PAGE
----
By Diego Gabriel C. Robles

THE MARCOS administration’s economic team wants to have better coordination with the incoming 19th Congress on priority bills and the 2023 national budget, Socioeconomic Planning Secretary-designate Arsenio M. Balisacan said.

“We started sitting down with the leaders of the House to ensure that what we are putting on the table as priorities to address these current issues will be also supported by Congress by way of legislation,” said Mr. Balisacan in a June 16 roundtable with BusinessWorld editors.

“Dapat magkatugma [ang] ginagawa ng Executive branch at tsaka nung Legislative branch. (The priorities of the Executive branch and the Legislative branch should match).”

Mr. Balisacan, who also served as National Economic and Development Authority (NEDA) director-general under the Aquino administration, said there have been many instances when the Congress-approved national budget was “very different” from the original proposal.

“As a result, you lose coherence, you lose the prioritization, and we would want to minimize that by ensuring that [there] is a line directly connecting the Executive branch and Congress when it comes to legislation of our economic agenda,” he said.

Mr. Balisacan is considering having more frequent meetings with legislators through the Legislative-Executive Development Advisory Council (LEDAC).

The LEDAC is an avenue for high-level policy discussions between members of Congress and the Executive branch.

“I still have to see the appetite of our [incoming] President because it is the President that sits down [and] NEDA is [just] the secretariat,” he said.

However, there are no specific priority measures agreed upon by the economic team for now.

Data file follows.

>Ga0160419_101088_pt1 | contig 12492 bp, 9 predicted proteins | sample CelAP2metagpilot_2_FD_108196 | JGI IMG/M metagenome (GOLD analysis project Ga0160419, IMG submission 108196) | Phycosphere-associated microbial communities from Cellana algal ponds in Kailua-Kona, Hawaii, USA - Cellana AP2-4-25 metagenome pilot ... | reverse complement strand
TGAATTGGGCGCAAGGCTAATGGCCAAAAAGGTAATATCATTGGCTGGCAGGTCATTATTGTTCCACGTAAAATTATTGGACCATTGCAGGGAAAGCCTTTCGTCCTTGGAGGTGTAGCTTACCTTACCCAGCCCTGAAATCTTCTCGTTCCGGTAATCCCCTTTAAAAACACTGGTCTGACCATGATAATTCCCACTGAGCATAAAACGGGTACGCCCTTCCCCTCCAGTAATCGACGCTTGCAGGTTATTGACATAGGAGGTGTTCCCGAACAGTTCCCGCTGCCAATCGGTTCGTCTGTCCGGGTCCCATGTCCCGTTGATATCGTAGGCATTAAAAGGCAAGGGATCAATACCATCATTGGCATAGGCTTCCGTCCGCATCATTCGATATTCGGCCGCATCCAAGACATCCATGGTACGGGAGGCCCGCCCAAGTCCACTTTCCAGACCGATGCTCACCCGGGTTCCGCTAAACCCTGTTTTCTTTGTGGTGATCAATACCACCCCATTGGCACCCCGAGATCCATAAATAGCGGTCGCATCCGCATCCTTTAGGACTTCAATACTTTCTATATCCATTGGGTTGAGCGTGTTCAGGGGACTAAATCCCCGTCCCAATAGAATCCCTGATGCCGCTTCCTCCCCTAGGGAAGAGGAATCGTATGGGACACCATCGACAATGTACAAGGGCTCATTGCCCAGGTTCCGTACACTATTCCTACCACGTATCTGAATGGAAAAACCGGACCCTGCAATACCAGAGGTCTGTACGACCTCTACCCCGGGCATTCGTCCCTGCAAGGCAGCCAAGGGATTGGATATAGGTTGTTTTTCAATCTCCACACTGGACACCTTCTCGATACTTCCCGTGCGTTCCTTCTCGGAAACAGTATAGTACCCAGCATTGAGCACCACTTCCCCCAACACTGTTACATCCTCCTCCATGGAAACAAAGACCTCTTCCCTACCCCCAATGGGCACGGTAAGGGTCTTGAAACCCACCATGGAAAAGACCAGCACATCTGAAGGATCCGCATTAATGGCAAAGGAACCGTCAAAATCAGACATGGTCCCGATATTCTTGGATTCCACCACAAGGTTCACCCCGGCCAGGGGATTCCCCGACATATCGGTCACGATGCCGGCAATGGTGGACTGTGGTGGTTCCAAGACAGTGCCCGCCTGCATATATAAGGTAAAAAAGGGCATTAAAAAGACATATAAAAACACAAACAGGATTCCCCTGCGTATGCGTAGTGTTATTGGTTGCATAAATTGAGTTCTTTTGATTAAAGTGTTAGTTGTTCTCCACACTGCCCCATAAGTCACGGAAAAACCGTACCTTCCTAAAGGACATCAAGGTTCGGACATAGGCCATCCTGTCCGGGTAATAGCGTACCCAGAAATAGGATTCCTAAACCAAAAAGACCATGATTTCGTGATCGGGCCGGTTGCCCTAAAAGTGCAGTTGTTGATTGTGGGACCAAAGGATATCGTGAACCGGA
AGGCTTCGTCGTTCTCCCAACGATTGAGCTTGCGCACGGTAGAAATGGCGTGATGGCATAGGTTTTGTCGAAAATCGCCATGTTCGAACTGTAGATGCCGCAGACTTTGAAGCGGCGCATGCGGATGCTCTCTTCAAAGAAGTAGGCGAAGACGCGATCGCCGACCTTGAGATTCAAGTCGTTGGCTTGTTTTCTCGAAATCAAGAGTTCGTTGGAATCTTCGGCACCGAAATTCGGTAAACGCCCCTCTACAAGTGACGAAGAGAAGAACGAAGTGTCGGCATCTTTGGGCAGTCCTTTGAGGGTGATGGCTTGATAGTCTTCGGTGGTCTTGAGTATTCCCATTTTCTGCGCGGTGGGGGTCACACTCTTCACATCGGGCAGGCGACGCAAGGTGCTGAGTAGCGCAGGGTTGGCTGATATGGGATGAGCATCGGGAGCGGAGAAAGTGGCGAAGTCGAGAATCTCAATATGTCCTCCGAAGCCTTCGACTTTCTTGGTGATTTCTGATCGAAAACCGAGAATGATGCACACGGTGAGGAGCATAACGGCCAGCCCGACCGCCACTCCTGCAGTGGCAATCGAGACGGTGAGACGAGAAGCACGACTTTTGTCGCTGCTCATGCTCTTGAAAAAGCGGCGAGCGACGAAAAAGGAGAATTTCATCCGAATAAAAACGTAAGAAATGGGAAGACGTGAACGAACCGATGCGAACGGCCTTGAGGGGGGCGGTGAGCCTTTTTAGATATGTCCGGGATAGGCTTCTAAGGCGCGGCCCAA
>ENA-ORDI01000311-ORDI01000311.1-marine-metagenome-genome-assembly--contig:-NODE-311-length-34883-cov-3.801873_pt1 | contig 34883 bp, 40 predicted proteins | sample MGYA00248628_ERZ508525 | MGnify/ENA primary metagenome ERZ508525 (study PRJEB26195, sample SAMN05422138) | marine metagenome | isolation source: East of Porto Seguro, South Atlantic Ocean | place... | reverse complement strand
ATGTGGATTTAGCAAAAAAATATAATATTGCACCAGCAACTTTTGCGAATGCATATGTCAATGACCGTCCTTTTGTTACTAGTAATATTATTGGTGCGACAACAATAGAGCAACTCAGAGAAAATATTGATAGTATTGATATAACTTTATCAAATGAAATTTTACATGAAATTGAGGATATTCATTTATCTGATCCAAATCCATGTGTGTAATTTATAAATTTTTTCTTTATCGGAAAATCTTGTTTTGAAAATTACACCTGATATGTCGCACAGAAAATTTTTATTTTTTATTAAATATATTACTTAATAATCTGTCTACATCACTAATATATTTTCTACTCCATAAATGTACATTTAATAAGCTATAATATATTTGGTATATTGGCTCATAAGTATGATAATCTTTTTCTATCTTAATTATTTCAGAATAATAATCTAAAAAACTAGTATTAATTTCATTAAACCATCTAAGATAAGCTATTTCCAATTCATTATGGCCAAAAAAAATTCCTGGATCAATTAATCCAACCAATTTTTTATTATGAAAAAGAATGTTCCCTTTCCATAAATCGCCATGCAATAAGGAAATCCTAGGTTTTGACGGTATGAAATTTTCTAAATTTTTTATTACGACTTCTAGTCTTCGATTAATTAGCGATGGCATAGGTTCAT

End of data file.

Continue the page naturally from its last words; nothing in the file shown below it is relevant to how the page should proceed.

The Philippine Chamber of Commerce and Industry (PCCI) earlier this week said the new administration must focus on key legislation such as the Real Property Valuation and Assessment Reform Act and the Passive Income and Financial Intermediary Taxation Act, which are the third and fourth packages of the Duterte administration’s tax reform program.

The PCCI also cited the proposed Capital Markets Development Act, Open Access in Data Transmission Act, a Better Internet Act, and amendments to the Comprehensive Agrarian Reform Law.

According to Mr. Balisacan, the preparations for the 2023 national budget began in January and the document is now in its “final form.”

Mr. Balisacan said the looming food and power crisis makes it crucial to review the priorities under the proposed 2023 budget.

“We’ll have a window to revisit that given the changes in local and global conditions… I would like to see ongoing projects to the extent that they are found to be economically and socially viable must continue. We must not resort to the old practice of stopping a project even if it’s good because it was initiated by the previous administration,” he said.

The Development Budget Coordination Committee (DBCC) last month approved a record P5.268-trillion cap on the national budget for 2023, which represents 22.1% of the gross domestic product (GDP). Next year’s budget is 4.9% higher than the P5.02-trillion budget for this year.

BusinessWorld editors’ roundtable with Mr. Balisacan will be aired on BusinessWorld’s Facebook page ( ) at 11 a.m., June 27 (Monday).